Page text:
Posts in babies one year apart
Theobug at 1


My goodness.  It breaks my heart in ways I didn't know were possible when I think about the fact that Theo turns one today.  The immensity of the last year and the suddeness of his arrival in our lives.  I can not believe I cried so much over such a joyous boy. 

But there you go, whether I want it to hapen or not, he is 1. Fun and funny.  Full of bounce and energy.  His greatest loves are food and his family. I look at him some days and I feel like I don't know him at all and other times, it seems like he was always here, practicing his love of throwing, kissing and climbing for as long as I have been a mama. 



One Year Ago


One year ago today, our world was rocked to the core with the discovery that I was expecting a little Baby Oops.

I remember so well the tears and worries and upheaval of those early days and months. How I wish I could go back and give myself a gentle hug, to come back from the future and relay just how beautifully it all works out.

How rich our lives are, even without the second income.

How happy we all are in the chaos that 3 children bring.

How much our little Theo-bug is loved by all of us.

And of course, I couldn't imagine it any other way.

But, what the 1st of August really means is that for the first time since 2008:

I HAVE NOT FALLEN PREGNANT IN JULY!!!!!!!!!! *sighs with relief*

High 5s all 'round, people!



peas in my pocket fingerpaints owl with the chicken pox IMG_4096.jpg IMG_4280.jpg



Slowly we move from carcophany and chaos of the new baby days to a more unified rhythm of morning, noon and night. The change has been almost imperceptable...the slowest of shifts that, over time, has resulted in us all having found our feet.

The summer has brought remarkable changes in Ellis.  He is so helpful and engaging.  We have many fewer meltdowns...those of you who know us well, know what an acheivement that is.  He makes us endless cups of coffee, brings them to me in bed.  He cleans his own messes and will even occasionally leave the house without a fight.  

He has even taken an interest in painting and "makin' stuff".  We have made countless rockets and covered vaious household objects in paint.  I mixed up this recipe of fingerpaints for G, which she eat.  

But mostly, we spend our days napping (the babies), playing (all of them), cleaning (me) and going to the park (all of us).  It is a good and simple rhythm...which are usually the best kind.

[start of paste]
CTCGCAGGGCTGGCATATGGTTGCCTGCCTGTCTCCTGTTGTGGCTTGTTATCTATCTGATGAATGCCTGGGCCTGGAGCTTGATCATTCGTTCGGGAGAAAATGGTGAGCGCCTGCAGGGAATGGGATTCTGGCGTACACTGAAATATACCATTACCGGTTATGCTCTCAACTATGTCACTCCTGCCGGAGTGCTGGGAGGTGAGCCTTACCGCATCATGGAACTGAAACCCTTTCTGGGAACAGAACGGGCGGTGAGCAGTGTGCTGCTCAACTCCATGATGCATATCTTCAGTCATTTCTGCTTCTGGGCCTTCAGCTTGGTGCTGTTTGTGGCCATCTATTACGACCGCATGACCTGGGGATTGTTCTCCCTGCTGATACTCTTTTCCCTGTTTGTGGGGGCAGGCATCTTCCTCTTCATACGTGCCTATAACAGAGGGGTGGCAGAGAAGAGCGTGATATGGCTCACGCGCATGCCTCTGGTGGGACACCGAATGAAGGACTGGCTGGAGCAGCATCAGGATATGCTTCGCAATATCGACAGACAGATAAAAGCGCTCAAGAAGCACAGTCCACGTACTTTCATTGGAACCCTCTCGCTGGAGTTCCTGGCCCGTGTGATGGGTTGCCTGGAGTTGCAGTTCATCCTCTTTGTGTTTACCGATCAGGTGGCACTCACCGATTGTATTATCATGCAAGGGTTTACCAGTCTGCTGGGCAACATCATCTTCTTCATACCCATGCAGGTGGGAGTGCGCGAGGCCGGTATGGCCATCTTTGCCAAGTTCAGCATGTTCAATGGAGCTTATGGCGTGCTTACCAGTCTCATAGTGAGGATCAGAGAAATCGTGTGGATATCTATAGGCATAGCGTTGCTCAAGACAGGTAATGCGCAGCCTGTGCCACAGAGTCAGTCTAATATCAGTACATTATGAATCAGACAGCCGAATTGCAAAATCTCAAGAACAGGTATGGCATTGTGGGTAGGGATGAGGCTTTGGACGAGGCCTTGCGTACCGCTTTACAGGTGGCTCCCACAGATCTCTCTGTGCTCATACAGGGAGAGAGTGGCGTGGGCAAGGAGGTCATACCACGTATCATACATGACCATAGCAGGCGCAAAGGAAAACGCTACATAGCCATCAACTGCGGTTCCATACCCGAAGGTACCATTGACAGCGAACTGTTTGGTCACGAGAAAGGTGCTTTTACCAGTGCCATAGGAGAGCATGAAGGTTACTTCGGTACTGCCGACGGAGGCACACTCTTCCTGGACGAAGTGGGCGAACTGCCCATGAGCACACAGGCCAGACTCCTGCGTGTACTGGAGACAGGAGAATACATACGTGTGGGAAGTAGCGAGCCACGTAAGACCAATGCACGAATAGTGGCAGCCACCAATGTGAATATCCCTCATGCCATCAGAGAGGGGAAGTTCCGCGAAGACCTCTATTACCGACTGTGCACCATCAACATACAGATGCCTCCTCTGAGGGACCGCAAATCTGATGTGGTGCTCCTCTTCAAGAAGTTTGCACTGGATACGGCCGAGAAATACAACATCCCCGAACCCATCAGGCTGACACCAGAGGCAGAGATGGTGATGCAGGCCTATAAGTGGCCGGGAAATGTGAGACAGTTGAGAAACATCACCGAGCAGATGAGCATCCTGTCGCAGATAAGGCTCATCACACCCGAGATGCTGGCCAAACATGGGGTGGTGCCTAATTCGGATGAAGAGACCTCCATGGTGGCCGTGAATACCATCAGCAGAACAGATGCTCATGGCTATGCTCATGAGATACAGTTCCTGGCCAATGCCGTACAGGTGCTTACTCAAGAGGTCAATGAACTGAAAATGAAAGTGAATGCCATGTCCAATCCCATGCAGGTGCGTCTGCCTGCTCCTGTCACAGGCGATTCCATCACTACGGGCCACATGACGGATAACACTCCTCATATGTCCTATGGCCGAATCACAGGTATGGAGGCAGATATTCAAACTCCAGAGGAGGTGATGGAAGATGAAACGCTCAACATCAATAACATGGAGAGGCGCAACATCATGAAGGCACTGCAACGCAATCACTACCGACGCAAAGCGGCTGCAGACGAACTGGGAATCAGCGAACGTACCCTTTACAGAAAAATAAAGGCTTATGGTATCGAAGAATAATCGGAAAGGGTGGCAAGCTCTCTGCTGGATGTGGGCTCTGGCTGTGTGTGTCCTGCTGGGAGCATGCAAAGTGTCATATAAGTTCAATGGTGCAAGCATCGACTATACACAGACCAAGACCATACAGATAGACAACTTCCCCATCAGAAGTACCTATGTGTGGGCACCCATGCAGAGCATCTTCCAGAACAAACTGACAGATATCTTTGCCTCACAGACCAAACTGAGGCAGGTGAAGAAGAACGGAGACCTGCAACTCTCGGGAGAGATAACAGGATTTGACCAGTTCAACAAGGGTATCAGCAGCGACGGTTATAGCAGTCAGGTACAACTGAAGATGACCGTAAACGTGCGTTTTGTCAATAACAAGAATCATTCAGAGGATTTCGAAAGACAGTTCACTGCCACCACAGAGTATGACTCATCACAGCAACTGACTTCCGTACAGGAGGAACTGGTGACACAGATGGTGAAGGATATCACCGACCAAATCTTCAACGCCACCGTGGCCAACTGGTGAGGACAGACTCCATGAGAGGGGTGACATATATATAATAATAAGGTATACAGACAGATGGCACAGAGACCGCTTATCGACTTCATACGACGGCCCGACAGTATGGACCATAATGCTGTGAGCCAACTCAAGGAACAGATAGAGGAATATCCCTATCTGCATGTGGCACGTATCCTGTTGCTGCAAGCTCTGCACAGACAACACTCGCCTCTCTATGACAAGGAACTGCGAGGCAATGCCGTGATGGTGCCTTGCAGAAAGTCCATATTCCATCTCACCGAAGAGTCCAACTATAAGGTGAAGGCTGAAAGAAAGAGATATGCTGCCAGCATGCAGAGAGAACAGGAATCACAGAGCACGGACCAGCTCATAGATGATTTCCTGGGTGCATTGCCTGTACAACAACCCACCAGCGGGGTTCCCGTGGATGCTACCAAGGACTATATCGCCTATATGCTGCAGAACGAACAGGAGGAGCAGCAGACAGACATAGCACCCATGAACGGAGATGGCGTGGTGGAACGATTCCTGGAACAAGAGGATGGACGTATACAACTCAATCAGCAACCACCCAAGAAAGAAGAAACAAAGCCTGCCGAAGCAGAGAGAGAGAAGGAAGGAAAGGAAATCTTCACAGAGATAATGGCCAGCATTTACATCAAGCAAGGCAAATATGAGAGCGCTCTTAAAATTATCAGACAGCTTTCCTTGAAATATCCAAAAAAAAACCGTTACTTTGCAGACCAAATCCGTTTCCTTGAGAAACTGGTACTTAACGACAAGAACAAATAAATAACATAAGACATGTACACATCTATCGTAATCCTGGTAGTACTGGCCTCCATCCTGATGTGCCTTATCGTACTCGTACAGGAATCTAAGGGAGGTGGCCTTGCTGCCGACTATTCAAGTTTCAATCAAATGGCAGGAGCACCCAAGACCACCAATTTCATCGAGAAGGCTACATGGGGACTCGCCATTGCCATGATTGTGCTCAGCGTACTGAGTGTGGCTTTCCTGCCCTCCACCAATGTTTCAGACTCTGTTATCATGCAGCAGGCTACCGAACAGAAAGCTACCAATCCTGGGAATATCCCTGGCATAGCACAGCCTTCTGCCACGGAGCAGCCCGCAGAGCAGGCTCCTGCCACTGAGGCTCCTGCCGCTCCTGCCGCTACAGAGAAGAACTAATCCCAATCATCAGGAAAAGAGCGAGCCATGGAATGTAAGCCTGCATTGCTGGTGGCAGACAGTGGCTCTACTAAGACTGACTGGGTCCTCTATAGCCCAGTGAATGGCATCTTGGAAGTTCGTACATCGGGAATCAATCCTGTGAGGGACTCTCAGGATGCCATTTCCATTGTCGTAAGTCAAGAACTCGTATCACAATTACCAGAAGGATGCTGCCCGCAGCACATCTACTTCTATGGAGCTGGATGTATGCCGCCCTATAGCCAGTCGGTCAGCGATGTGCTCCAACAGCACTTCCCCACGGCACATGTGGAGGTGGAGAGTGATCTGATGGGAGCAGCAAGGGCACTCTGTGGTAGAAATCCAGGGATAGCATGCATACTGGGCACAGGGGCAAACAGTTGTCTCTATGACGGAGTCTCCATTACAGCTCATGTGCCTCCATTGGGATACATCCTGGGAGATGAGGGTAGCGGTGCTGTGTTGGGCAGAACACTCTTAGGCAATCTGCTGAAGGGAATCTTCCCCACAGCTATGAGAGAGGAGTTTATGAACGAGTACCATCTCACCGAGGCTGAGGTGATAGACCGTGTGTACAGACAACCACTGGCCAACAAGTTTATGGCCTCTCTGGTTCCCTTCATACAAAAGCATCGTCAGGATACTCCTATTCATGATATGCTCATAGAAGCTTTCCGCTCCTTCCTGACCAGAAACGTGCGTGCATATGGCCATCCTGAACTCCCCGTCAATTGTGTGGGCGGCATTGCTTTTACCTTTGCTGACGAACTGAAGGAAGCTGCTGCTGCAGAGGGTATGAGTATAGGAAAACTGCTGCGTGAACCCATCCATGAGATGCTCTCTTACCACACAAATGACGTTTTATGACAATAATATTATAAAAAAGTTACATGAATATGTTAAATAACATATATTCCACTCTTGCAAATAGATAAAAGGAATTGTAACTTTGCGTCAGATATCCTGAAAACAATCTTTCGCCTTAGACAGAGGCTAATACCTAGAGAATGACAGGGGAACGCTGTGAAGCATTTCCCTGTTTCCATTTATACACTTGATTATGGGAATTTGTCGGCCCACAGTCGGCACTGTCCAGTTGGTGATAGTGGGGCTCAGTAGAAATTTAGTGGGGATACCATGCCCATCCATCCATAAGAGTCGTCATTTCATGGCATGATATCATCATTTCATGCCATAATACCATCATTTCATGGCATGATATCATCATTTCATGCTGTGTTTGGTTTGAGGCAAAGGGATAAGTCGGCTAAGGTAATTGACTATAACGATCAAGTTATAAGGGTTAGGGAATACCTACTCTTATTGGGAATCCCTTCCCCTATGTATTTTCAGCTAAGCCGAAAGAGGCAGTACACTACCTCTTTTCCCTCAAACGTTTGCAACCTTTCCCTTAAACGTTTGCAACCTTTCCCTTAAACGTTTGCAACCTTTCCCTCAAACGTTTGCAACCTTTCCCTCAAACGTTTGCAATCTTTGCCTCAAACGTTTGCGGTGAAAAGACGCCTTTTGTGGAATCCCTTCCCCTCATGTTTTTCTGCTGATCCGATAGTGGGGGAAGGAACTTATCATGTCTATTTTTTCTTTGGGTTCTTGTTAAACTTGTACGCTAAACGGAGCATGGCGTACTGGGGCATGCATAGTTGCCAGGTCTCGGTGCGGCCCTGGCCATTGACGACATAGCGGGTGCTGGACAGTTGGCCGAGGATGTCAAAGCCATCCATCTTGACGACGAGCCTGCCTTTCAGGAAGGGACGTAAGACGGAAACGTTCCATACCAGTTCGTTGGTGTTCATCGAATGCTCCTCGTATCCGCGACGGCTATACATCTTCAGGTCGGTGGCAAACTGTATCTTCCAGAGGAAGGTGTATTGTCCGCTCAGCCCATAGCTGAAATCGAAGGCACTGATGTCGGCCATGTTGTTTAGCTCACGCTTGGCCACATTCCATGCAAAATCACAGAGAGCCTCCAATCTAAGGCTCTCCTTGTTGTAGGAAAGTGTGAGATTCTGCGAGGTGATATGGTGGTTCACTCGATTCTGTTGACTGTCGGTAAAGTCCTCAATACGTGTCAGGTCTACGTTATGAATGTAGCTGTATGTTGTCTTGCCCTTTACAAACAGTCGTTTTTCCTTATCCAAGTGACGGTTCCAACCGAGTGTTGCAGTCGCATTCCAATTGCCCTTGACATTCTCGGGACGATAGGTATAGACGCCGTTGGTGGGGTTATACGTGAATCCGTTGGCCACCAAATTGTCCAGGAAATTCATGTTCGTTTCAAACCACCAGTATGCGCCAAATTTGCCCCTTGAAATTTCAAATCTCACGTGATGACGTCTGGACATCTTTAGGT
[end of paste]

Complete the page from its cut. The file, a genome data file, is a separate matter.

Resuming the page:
What to Say


I used to consider myself the queen of the witty comeback.  I've had a lot of training, as growing up the motto was "be witty or die".  Sarcasm, insults, and tireless ribbing are the way my family communicates and I could whip out one liners with the best of them.

Recently though, I have been left a bit speechless.  It seems wherever we go, someone has something to say.  "You're mental" was the first comment I had about he age gap.  Theo was 10 days old and I was at a park with all three.  I get a lot of "I don't know how you do it" "Are they all yours?" and "Are you a childminder?" and then of course the near-constant "You have your hands full."

In fact, people fall over themselves telling me how full my hands are.  Walking up to me in parks, pulling me aside at birthday parties, stopping me in the shops. As if I didn't notice the 4 year old disagreeing with EVERYTHING (apparently this is what 4 year olds do), the one year old running as fast as her fat little legs can go in the opposite direction and the newborn sleeping soundly on my chest, my to do list clutched in my hand like a child's letter to Santa - hoping for a gaggle of elves to get it all done on my behalf.  

I have tried telling people the truth- its not that bad.  We are busy, but we are fine.  In fact, my house is cleaner, my laundry pile smaller, my heart happier than we have been for awhile.  Heck, I even get more sleep now than I used to. But people don't believe me...they can't imagine anything but a car crash.

So I keep trying out my one-liners, but so far they've fallen flat.  When people ask if I am a childminder, my standard response of "No, but I play one on TV" seems to be a purely American cultural refernce. My friend's suggested response to "Are they all yours" is "Yes and their 16 brothers and  sisters are at home," but people just look vaguely bewildered.

And so, like any good stand up comedian, I will keep working on it and secretly hope someone in the neighbourhood has triplets, because really, we are fine.